Walter Schottky and the Image Potential Energy

Walter Schottky (1886-1976)

Walter Schottky (1886-1976)

On July 23, 1886, German physicist Walter Hermann Schottky was born. Schottky played a major early role in developing the theory of electron and ion emission phenomena. He invented the screen-grid vacuum tube in 1915 and the pentode in 1919 while working at Siemens, co-invented the ribbon microphone and ribbon loudspeaker in 1924 and later made many significant contributions in the areas of semiconductor devices, technical physics and technology.

Schottky’s father was mathematician Friedrich Hermann Schottky, a professor of mathematics at the University of Zurich, who was known for working on abelian, elliptic, and the theta functions, and also for introducing Schottky’s theorem. The family moved back to Germany in 1892, where his father took up an appointment at the University of Marburg. Schottky graduated from the Steglitz Gymnasium in Berlin in 1904. He completed his B.S. degree in physics, at the University of Berlin in 1908, and he completed his Ph.D. in physics at the Humboldt University of Berlin in 1912, studying under Max Planck and Heinrich Rubens, with a thesis entitled: Zur relativtheoretischen Energetik und Dynamik.[5]

Schottky’s postdoctoral period was spent at University of Jena (1912–14). He then lectured at the University of Würzburg (1919–23). He became a professor of theoretical physics at the University of Rostock (1923–27). For two considerable periods of time, Schottky worked as industrial researcher at the Siemens AG Research laboratories first in Berlin and later in Pretzfeld, Bavaria. In 1924, Schottky co-invented the ribbon microphone along with Erwin Gerlach. The idea was that a very fine ribbon suspended in a magnetic field could generate electric signals. This led also to the invention of the ribbon loudspeaker by using it in the reverse order, but it was not practical until high flux permanent magnets became available in the late 1930s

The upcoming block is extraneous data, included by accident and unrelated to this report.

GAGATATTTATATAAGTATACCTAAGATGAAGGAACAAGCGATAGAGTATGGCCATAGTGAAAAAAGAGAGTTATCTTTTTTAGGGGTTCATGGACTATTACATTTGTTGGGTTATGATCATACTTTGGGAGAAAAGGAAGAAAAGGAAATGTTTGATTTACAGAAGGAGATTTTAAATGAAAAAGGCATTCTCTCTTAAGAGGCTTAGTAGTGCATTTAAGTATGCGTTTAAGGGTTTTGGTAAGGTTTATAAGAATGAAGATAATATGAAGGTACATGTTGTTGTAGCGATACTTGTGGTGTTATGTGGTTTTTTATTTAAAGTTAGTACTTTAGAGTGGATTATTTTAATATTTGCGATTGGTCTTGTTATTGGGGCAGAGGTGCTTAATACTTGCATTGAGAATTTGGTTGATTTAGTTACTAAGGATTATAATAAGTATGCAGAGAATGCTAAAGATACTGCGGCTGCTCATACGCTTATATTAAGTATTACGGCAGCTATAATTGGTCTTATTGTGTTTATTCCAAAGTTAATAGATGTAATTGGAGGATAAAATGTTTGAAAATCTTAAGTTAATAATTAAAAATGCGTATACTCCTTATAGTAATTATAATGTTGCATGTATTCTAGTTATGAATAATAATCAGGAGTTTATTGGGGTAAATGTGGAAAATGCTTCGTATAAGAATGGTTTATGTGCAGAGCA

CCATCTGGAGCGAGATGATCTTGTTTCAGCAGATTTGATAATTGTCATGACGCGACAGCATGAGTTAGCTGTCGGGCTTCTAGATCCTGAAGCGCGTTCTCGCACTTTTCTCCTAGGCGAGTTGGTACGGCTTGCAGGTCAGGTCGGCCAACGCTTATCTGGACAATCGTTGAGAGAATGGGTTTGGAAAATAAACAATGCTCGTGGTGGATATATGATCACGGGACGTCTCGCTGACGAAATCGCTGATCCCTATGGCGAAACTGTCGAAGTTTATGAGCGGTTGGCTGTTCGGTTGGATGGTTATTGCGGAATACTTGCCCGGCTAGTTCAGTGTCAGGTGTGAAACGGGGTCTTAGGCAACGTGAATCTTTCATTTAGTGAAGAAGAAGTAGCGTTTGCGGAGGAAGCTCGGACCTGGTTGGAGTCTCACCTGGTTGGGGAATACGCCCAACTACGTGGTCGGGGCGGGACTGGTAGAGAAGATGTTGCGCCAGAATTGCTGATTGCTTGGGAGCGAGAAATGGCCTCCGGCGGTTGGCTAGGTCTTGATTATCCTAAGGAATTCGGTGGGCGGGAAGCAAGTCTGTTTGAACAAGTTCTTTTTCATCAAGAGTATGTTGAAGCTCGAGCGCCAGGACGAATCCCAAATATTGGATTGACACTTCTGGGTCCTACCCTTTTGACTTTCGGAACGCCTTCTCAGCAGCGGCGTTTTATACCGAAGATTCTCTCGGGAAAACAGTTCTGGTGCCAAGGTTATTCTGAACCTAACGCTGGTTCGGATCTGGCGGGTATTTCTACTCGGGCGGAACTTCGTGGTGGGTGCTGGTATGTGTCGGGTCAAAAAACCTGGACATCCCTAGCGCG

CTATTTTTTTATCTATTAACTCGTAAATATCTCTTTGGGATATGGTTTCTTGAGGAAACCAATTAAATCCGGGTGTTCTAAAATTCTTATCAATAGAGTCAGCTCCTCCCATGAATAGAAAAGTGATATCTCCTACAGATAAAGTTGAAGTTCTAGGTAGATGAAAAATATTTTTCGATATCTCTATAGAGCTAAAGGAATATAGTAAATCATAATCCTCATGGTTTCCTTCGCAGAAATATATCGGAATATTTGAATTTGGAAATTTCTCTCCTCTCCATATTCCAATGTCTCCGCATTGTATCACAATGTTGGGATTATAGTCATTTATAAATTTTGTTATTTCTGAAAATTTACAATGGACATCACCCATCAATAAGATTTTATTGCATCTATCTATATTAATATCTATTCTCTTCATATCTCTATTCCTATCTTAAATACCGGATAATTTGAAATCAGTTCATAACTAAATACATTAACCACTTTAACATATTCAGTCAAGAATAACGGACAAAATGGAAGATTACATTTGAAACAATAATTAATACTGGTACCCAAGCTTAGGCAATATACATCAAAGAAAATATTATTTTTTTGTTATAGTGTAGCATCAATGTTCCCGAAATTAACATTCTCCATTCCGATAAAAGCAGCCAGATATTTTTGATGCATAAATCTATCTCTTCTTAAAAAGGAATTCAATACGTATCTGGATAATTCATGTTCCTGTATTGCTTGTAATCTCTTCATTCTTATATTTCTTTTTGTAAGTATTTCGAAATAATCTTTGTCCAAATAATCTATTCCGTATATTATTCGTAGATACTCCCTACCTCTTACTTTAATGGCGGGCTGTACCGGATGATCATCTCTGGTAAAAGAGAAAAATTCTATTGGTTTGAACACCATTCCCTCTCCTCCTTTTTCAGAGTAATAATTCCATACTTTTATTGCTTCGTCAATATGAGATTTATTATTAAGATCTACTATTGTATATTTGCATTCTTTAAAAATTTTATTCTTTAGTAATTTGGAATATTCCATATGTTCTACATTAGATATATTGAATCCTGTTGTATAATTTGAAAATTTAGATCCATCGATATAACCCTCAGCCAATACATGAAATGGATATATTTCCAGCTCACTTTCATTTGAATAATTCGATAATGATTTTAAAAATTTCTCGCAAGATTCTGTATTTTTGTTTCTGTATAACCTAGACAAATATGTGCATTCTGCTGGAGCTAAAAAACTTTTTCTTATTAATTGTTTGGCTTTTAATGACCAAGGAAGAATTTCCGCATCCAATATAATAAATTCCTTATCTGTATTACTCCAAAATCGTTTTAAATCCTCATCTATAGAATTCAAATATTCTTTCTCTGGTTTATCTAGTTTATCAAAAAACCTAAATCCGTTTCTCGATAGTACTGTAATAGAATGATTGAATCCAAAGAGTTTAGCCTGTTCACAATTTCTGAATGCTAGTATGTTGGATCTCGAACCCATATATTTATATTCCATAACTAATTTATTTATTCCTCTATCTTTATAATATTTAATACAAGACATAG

In 1914 Schottky had discovered an irregularity in the emission of thermions in a vacuum tube, now known as the Schottky effect, i.e. an increase in the discharge of electrons from the surface of a heated material by application of an electric field that reduces the value of the energy required for electron emission. The minimum energy required for an electron to escape the surface of some material, called the work function, is supplied by the heat. A very weak electric field may be applied that simply sweeps the already emitted electrons away from the surface of the material. When the field is increased, a point is reached for quite moderate fields at which the value of the work function itself is lowered. If the applied field is further increased, the work function continues to decrease, so that the electron emission current continues to increase. At very high values of the applied field, however, the electron emission undergoes an excessive increase because of the onset of a different type of emission, called high-field emission or, simply, field emission.[2]

Schottky invented the screen-grid tube in 1915, and in 1919 he invented the tetrode, the first multigrid vacuum tube. In his book Thermodynamik (1929), he was one of the first to point out the existence of electron “holes” in the valence-band structure of semiconductors. In 1935 he noticed that a vacancy in a crystal lattice results when an ion from that site is displaced to the crystal’s surface, a type of lattice vacancy now known as the Schottky defect.

Furthermore, he discovered a cellular barrier at the interface between metal and semiconductor (the Schottky barrier), which led to development of a hot carrier semiconductor diode (Schottky diode) that exhibits a nonlinear voltage/current relationship.[4] Schottky was awarded the Royal Society’s Hughes medal in 1936 for his discovery of the Schrot effect in thermionic emission, i.e. spontaneous current variations in high-vacuum discharge tubes, called by him the “Schrot effect”: literally, the “small shot effect”, and his invention of the screen-grid tetrode and a superheterodyne method of receiving wireless signals. In 1964 he received the Werner von Siemens Ring honoring his ground-breaking work on the physical understanding of many phenomena that led to many important technical appliances, among them tube amplifiers and semiconductors.

At yovisto academic video search you might be interested in a lecture of Prof. Donald Sadoway from MIT on Introduction to Solid State Chemistry, where he also references defect points in ionic crystals and especially also the Schottky Imperfection.

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